Our “Habits of the Heart” help develop students’ ethical and moral behavior from Early Childhood through High School
From Nursery through Grade 5, we strengthen the teaching of values through the curricular models “Habits of the Heart” and “Virtues for Life.” These models teach how to develop and apply values and virtues in one’s personal life and among friends and family. They help enable children to get involved in community service projects. The curricula are designed to help children embrace the role of being an active participant in the development of personal values, which are experienced in the practical exercise of virtue in action.
“Habits of the Heart,” or virtues, such as patience, kindness, humility, among others, help develop ethical and moral behavior in children and adolescents. Our Program immerses students in an academic environment that cultivates lifelong abilities of learning how to learn, learning how to do, learning how to be, and learning how to live in community.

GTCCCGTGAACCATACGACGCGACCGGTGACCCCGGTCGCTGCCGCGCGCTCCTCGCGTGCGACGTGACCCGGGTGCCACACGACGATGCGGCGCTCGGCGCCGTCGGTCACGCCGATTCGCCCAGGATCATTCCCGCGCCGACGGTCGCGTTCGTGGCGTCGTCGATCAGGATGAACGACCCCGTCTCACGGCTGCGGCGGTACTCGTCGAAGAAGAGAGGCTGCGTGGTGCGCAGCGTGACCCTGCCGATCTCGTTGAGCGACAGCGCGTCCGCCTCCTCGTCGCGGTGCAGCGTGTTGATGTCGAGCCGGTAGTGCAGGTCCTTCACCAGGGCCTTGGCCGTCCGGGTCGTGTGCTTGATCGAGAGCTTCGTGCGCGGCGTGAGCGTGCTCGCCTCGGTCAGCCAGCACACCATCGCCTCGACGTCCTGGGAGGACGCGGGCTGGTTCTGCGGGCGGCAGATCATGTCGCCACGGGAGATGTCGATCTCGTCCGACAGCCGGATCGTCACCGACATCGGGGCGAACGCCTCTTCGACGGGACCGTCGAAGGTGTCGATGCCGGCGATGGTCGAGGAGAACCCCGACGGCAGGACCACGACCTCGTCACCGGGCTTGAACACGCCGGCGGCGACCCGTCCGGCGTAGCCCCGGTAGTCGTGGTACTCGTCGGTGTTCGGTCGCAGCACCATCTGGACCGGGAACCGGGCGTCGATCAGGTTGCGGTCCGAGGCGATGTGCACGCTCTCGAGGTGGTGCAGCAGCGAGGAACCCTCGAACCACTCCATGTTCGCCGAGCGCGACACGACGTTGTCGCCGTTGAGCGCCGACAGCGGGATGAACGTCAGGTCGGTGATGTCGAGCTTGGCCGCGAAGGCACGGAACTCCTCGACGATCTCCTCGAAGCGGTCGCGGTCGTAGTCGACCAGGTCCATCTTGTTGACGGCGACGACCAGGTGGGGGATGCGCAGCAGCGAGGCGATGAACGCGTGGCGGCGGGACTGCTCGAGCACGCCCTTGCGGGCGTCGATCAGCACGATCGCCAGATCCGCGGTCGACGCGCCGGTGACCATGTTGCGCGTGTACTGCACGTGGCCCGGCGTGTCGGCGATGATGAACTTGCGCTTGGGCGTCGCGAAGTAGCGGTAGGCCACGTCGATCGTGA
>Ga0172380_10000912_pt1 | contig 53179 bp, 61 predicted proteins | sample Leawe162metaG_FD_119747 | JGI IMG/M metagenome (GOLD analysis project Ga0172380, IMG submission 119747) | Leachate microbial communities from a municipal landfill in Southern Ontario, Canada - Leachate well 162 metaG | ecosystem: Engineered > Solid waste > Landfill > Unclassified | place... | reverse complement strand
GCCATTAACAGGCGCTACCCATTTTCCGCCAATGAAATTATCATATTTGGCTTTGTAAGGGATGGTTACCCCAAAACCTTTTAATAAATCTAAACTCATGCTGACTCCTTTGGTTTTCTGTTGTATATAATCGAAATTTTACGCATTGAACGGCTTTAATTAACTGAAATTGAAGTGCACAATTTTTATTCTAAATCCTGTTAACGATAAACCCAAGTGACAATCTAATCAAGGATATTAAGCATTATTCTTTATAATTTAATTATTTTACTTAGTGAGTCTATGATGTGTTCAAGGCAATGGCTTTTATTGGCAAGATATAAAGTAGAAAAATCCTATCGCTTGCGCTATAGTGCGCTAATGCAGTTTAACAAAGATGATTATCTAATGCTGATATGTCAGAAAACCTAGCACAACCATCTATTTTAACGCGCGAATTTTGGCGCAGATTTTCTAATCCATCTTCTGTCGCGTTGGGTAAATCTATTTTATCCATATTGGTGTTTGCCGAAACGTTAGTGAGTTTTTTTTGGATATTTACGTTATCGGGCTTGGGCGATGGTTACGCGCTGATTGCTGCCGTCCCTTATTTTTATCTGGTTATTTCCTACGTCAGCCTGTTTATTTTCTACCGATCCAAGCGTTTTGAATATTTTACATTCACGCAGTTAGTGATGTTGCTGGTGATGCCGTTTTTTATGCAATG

These lifelong learnings help consolidate virtues in the hearts of our students, helping them learn how to apply moral principles at home, at school, in their community, and in their future careers.
School of the Nations has begun to hold “Virtues Workshops,” an integrative program developed for parents and guardians whose children study in Early Childhood. “Virtues Workshops” aim to share concepts and thoughts related to the virtue that children will study that month.
In the workshops, our Moral Education and Global Citizenship Coordinator, Ms. Neryangela Samoori, explains how the concepts we teach are inspired by Bahá ́í principles and supported by science and social theories of human behavior. Parents also engage in activities they can use at home with their children to reinforce the “Habits of the Heart” they are studying.
More than two-hundred fifty children take part in the “Habits of the Heart” program in Early Childhood. Every month, teachers plan classroom activities that children will take part in to learn about the Habit of the Heart for that month. They bring in music, prayers, and stories that complement classroom activities. Early Childhood students have already worked with seven virtues since the beginning of the school year.
This year the number of parents interested in the Virtues Workshop has increased to an average of thirty parents each presentation. We send out invitations before each meeting and invite all parents and guardians to join us.